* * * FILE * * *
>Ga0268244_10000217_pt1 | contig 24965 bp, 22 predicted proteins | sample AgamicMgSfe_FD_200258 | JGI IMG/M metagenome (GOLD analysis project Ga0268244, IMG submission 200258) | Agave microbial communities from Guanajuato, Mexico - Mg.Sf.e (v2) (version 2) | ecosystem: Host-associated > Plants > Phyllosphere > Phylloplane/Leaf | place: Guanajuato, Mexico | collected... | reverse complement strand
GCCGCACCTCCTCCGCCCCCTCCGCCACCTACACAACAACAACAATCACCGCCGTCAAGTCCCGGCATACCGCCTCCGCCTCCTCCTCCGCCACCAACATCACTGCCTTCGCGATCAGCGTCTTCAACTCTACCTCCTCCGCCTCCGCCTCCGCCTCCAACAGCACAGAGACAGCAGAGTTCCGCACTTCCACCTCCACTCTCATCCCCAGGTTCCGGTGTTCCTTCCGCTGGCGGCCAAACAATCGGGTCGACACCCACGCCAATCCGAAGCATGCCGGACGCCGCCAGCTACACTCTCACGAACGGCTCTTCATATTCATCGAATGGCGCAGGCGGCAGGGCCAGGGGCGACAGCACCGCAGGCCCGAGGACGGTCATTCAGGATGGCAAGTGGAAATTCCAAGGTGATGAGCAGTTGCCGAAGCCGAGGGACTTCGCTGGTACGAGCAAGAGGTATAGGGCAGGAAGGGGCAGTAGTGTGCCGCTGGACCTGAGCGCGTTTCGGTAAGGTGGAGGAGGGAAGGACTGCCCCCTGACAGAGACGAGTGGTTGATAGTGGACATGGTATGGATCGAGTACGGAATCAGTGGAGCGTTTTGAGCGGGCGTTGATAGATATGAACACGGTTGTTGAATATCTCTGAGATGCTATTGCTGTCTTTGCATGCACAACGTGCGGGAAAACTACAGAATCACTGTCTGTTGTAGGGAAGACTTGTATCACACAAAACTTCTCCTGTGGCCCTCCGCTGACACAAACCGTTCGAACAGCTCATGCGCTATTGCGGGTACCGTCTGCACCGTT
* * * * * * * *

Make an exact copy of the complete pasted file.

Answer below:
>Ga0268244_10000217_pt1 | contig 24965 bp, 22 predicted proteins | sample AgamicMgSfe_FD_200258 | JGI IMG/M metagenome (GOLD analysis project Ga0268244, IMG submission 200258) | Agave microbial communities from Guanajuato, Mexico - Mg.Sf.e (v2) (version 2) | ecosystem: Host-associated > Plants > Phyllosphere > Phylloplane/Leaf | place: Guanajuato, Mexico | collected... | reverse complement strand
GCCGCACCTCCTCCGCCCCCTCCGCCACCTACACAACAACAACAATCACCGCCGTCAAGTCCCGGCATACCGCCTCCGCCTCCTCCTCCGCCACCAACATCACTGCCTTCGCGATCAGCGTCTTCAACTCTACCTCCTCCGCCTCCGCCTCCGCCTCCAACAGCACAGAGACAGCAGAGTTCCGCACTTCCACCTCCACTCTCATCCCCAGGTTCCGGTGTTCCTTCCGCTGGCGGCCAAACAATCGGGTCGACACCCACGCCAATCCGAAGCATGCCGGACGCCGCCAGCTACACTCTCACGAACGGCTCTTCATATTCATCGAATGGCGCAGGCGGCAGGGCCAGGGGCGACAGCACCGCAGGCCCGAGGACGGTCATTCAGGATGGCAAGTGGAAATTCCAAGGTGATGAGCAGTTGCCGAAGCCGAGGGACTTCGCTGGTACGAGCAAGAGGTATAGGGCAGGAAGGGGCAGTAGTGTGCCGCTGGACCTGAGCGCGTTTCGGTAAGGTGGAGGAGGGAAGGACTGCCCCCTGACAGAGACGAGTGGTTGATAGTGGACATGGTATGGATCGAGTACGGAATCAGTGGAGCGTTTTGAGCGGGCGTTGATAGATATGAACACGGTTGTTGAATATCTCTGAGATGCTATTGCTGTCTTTGCATGCACAACGTGCGGGAAAACTACAGAATCACTGTCTGTTGTAGGGAAGACTTGTATCACACAAAACTTCTCCTGTGGCCCTCCGCTGACACAAACCGTTCGAACAGCTCATGCGCTATTGCGGGTACCGTCTGCACCGTT